Leave in the fridge to marinate for half an hour or longer (up to four hours).

Cut four thin slices from the remaining lime and reserve the remainder.

Place two lettuce leaves on each of four plates, and heap with the salad, distributing the prawns equally between each plate. Sprinkle each serving with some of the chopped coriander, and garnish with a lime slice. Use the remaining lime to squeeze a little juice over each portion.

Serve with bread if liked.

Chicken breasts wrapped in Parma ham

Foil-Grilled Potatoes

  • Servings: 6
  • Difficulty: easy
  • Print

750g potatoes
1 large onion, sliced
30 g butter
6 tbsp. olive oil
Fresh thyme and rosemary
Salt and pepper

You will also need aluminium foil

Scrub the potatoes well; if they are new potatoes there is no need to peel them. Cut the potatoes into 5mm slices.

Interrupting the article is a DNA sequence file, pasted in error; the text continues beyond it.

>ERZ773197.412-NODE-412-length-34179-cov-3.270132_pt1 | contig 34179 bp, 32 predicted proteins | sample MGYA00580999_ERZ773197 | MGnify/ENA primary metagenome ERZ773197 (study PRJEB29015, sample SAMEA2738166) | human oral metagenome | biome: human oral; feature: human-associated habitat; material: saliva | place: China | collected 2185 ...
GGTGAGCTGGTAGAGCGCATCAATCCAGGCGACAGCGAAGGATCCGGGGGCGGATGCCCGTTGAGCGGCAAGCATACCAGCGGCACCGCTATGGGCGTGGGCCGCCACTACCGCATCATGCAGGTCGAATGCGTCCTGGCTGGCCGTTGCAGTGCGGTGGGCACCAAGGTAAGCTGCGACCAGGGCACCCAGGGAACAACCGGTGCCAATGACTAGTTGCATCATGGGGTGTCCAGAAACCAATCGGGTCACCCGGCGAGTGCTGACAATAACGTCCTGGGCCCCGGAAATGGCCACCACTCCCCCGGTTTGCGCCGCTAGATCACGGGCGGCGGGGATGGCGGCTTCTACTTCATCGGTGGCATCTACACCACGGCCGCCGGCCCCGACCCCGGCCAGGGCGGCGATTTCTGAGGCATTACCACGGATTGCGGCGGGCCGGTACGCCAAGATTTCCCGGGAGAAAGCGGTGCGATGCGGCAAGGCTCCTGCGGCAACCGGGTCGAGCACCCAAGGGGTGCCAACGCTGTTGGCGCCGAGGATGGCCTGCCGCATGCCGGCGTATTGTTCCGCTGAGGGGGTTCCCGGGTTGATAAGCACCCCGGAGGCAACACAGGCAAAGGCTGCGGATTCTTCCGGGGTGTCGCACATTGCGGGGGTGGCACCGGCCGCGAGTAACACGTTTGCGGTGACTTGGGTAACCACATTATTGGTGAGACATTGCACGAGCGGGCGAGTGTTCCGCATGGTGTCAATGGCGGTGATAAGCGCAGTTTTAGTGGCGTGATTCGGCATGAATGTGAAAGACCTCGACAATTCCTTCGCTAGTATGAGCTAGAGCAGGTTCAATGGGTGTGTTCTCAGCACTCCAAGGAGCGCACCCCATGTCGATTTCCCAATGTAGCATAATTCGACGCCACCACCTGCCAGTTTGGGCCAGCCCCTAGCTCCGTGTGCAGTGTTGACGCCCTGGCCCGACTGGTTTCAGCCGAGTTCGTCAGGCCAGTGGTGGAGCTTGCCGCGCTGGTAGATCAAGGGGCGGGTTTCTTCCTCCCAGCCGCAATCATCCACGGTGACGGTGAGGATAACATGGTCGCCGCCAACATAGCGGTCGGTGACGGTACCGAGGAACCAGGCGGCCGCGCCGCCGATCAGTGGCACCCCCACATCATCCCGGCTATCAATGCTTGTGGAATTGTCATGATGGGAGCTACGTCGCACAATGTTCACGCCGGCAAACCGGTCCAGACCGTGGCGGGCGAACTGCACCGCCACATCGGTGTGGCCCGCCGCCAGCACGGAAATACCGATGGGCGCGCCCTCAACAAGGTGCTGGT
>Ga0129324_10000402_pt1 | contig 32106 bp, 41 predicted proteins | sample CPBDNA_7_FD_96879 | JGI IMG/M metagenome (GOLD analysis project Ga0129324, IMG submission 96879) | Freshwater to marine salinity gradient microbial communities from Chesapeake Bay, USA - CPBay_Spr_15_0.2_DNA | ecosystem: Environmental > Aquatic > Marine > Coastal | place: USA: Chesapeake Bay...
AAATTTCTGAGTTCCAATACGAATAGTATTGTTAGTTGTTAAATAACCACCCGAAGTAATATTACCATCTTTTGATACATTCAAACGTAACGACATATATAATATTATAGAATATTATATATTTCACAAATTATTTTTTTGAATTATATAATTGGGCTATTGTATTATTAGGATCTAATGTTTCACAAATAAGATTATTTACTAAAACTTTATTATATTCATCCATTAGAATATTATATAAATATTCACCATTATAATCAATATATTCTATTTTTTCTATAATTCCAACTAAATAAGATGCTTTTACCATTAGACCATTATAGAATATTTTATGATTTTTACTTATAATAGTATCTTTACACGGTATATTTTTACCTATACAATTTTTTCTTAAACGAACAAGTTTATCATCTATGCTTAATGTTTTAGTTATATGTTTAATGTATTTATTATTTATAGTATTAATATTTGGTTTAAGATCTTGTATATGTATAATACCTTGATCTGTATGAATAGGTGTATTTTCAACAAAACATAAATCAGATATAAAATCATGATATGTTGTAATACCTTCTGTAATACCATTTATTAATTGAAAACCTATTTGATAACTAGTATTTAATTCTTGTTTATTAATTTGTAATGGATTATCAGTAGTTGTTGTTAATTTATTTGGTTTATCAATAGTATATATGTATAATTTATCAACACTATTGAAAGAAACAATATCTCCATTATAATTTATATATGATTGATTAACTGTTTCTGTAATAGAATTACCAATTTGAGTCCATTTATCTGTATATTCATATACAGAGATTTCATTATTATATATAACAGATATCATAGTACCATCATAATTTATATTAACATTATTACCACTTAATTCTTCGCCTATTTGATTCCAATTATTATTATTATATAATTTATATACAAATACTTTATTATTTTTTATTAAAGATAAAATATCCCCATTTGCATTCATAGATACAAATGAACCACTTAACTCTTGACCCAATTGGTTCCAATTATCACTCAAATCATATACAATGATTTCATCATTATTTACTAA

Prepare six pieces of aluminium foil, about 40 cm long. Smear the centre with a little of the oil, then distribute the sliced potatoes evenly between the six foil pieces, making mounds in the centre of each piece of foil.  Top each portion with the sliced onion, then season with salt and freshly ground black pepper. Drizzle with the remaining olive oil, dot with a piece of butter, and sprinkle with thyme and rosemary if liked.

Bring the long edges of the foil together and fold over several times to make a tight seal. Fold the short edges up, and crease to complete the seal. Repeat to make six tightly sealed foil parcels.

Place around the edge of the pre-heated grill, close the lid and cook for approx. 40 minutes. Serve one foil parcel per person.

This is best made in a Kettle type BBQ, but could equally be baked in the oven at 220 – 240 centigrade.

Chargrilled vegetables with shredded basil

Summer fruit sabayon

Cooking with friends and All that Jazz